Some of the Russian Navy’s Most Powerful Vessels Are in Limbo

Uncategorized November 12, 2016 War Is Boring 0

A ‘Typhoon’ class submarine. Photo via Wikimedia Submarines and battlecruisers sit rusting away by DAVE MAJUMDAR Russia has not decided if it will dispose of two...
A ‘Typhoon’ class submarine. Photo via Wikimedia

Submarines and battlecruisers sit rusting away

by DAVE MAJUMDAR

Russia has not decided if it will dispose of two of the largest nuclear-powered submarines ever built.

Previously, Moscow was thought to have made the decision to dismantle its remaining 48,000-ton Project 941 Akula-class — better known as the Typhoon-class in the West — ballistic missiles submarines in favor of building additional Project 955 Borei-class SSBNs.

Russia has already scrapped three of the massive vessels while the lead boat Dmitriy Donskoy was upgraded to a Project 941UM configuration to test the problematic Bulava submarine-launched ballistic missile.

“The decision on the future use of Project 941 Akula nuclear submarines Arkhangelsk and Severstal are the responsibility of the Defense Ministry,” a representative of Russia’s United Shipbuilding Corporation told state-owned RIA Novosti.

“USC enterprises have all the technical possibilities prepared for the implementation of the Navy’s plans for these ships.”

A ‘Typhoon’ class submarine. Photo via WIkimedia

Though the Project 941 SSBNs were by far the largest and most capable SSBNs ever built by the Soviet Union, Russia retired the massive boats after the fall of communism due to the sheer expensive of operating those vessels.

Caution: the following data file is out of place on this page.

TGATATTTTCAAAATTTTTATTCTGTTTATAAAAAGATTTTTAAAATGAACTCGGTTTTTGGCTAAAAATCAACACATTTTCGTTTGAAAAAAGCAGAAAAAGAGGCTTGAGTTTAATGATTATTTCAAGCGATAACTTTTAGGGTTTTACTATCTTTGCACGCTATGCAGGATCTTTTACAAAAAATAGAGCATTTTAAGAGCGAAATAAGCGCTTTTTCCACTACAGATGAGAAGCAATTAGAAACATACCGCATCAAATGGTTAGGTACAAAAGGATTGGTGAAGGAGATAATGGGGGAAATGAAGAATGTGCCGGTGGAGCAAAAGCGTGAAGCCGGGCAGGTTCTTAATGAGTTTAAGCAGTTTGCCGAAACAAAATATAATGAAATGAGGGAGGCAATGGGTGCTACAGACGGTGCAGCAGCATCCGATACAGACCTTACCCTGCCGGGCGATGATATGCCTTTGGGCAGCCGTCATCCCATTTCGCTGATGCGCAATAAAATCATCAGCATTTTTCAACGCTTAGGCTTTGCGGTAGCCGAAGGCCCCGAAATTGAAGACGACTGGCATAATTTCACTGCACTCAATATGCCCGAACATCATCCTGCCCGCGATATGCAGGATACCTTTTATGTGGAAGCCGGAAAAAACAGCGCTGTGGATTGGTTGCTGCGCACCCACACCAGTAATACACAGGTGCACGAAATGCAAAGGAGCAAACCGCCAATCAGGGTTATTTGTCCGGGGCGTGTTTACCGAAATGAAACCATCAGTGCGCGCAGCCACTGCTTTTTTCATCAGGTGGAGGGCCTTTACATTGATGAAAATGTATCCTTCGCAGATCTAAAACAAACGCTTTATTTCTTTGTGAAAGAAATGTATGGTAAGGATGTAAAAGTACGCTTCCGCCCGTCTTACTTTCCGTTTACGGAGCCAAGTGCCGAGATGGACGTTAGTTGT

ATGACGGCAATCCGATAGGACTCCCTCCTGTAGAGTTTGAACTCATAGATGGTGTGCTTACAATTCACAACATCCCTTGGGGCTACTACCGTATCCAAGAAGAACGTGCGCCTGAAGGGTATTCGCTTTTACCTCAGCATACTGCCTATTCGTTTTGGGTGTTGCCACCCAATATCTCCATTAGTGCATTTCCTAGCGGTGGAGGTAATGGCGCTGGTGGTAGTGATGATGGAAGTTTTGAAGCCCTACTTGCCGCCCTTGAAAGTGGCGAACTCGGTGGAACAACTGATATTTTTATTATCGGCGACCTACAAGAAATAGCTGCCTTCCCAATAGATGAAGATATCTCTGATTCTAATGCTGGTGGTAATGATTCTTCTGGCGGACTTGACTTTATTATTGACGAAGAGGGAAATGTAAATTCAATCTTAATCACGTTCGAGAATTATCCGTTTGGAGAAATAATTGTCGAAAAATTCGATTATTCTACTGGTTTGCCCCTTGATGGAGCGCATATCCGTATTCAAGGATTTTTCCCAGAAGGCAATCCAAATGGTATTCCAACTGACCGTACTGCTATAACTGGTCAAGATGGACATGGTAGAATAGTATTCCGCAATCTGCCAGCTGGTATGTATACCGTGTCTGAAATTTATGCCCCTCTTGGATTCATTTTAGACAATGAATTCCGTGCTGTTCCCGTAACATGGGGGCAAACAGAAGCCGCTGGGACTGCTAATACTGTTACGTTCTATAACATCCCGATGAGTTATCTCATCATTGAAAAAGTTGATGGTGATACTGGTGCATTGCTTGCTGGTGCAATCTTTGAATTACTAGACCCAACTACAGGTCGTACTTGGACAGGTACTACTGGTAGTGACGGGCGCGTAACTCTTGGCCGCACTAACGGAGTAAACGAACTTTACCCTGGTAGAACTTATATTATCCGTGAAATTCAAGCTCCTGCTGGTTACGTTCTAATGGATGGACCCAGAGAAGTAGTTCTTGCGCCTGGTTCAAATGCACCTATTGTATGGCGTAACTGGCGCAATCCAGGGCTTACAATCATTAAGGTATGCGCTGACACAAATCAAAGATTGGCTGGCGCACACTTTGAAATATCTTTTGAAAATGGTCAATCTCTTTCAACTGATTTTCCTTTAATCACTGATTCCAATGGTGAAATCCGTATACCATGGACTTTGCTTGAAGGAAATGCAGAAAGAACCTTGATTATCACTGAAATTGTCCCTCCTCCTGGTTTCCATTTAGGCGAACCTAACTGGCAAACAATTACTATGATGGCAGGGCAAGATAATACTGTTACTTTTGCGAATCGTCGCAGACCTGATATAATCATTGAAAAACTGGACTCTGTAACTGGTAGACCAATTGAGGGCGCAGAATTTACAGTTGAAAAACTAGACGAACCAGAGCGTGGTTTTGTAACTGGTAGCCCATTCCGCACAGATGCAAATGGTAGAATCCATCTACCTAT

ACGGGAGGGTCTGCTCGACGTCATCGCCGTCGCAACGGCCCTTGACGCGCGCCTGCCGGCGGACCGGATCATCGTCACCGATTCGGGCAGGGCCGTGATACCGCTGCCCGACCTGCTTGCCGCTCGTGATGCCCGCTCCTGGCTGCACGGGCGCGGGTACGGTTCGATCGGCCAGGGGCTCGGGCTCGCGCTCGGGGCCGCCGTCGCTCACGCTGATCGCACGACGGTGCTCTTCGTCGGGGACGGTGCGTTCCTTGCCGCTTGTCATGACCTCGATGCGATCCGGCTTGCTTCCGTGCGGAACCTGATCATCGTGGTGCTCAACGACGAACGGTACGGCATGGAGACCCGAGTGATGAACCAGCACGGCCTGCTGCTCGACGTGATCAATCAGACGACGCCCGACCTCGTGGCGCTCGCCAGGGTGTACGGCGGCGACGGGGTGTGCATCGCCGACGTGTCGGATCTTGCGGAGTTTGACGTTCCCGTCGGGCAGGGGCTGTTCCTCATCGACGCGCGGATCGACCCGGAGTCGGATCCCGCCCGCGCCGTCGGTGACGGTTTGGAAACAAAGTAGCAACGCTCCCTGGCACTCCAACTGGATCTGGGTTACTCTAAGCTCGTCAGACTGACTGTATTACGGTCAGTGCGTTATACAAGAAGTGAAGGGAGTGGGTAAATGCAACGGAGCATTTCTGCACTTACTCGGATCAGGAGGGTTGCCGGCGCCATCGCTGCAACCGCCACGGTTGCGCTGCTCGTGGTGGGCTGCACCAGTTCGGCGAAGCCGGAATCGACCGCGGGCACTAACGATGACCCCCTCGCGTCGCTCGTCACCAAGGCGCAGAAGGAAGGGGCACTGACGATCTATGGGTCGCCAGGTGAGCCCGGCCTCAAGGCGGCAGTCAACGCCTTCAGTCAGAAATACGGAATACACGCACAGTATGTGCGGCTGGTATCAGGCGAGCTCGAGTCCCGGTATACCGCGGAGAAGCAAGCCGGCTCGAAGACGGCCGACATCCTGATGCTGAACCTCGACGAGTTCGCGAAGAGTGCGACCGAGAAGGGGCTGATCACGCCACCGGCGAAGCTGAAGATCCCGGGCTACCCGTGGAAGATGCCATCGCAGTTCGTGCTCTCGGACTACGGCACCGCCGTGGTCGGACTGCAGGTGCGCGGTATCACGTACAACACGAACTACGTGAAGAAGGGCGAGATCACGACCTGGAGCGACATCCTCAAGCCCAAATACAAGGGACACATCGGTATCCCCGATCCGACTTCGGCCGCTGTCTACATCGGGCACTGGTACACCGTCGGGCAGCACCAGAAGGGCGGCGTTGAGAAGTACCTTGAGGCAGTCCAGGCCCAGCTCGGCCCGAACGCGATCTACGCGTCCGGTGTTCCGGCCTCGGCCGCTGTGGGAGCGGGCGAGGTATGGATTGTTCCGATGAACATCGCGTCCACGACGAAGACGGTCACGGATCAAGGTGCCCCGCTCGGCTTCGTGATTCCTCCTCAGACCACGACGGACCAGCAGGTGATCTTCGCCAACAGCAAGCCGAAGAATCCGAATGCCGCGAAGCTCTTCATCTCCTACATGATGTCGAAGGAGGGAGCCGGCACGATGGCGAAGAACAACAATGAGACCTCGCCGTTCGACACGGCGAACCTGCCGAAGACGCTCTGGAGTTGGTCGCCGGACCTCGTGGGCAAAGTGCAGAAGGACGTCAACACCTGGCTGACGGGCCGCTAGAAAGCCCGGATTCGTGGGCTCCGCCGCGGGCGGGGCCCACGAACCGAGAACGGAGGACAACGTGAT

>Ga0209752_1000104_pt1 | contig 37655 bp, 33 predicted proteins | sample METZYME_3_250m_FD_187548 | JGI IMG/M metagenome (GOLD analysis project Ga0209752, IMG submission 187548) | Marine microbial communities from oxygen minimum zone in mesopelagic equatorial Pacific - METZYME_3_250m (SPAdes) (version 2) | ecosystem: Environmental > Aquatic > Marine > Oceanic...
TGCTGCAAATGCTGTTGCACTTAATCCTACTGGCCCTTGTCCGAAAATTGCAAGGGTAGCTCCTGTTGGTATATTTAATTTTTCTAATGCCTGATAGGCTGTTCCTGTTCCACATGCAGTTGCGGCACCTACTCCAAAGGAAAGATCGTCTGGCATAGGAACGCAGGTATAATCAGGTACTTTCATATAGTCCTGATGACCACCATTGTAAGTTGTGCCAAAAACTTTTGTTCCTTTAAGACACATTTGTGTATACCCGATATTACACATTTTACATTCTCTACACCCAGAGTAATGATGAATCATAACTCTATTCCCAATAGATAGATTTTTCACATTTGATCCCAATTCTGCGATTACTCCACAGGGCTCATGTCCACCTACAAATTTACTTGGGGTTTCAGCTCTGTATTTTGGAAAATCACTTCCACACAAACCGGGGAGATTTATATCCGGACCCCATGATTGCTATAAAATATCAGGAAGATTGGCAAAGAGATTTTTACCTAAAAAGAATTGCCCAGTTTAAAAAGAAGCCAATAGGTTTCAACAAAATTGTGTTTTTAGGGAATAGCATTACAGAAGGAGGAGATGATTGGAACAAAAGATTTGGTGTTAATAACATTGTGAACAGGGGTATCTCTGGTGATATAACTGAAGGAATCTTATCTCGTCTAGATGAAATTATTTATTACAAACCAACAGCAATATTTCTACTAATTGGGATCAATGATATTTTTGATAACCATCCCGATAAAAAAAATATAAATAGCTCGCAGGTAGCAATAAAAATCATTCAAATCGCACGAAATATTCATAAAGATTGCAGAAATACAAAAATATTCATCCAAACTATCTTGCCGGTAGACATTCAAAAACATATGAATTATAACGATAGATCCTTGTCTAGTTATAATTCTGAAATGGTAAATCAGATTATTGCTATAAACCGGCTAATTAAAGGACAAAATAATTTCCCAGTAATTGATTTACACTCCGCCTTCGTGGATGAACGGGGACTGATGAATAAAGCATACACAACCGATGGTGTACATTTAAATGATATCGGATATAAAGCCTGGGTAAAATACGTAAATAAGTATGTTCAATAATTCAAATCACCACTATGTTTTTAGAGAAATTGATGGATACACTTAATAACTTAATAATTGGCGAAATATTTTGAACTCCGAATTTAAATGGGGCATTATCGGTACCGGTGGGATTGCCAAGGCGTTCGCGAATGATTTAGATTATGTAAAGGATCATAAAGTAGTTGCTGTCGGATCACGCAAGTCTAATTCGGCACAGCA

Moreover, the Kremlin chose not to refurbish the enormous submarines because the cost of refitting and operating a Typhoon-class boat was less than the cost of a new Borei.

The Borei is also a newer and stealthier design — which means that those vessels are more survivable.

For a time in 2008, the Russians were thought to have been considering converting the Typhoons into cruise missile carriers or special operations platforms, however those plans didn’t seem to materialize.

Indeed, most analysts expected that the vessels would be scrapped because the modern Russian navy doesn’t have the money or manpower to operate the enormous submarines.

If the RIA Novosti report is correct, then there is a possibility Arkhangelsk and Severstal could be returned to service at some point.

The ‘Kirov’-class cruiser ‘Admiral Lazarev’ in 1985. U.S. Navy photo

Meanwhile, it appears that the fate of the nuclear-powered Project 1144 Orlan-class (or Kirov-class) battlecruiser Admiral Lazarev — formerly known as Frunze — remains in limbo.

The massive warship was taken out of service in 1999 and was expected to be scrapped as Russia’s financial situation deteriorated.

“USC has no knowledge about the current plans of the Russian navy on the cruiser Admiral Lazarev,” the USC representative told RIA Novosti. “This issue is in the purview of the Navy high command.”

Out of the four Kirov-class battlecruisers built by the Soviet Union, only Peter the Great is currently operational and serving in the Mediterranean. Admiral Nakhimov is currently being modernized while the lead-ship Admiral Ushakov — the former Kirov — is almost certainly going to be scrapped at some point.

Ushakov suffered a serious reactor accident in 1990 and was never repaired.

This article originally appeared at The National Interest.


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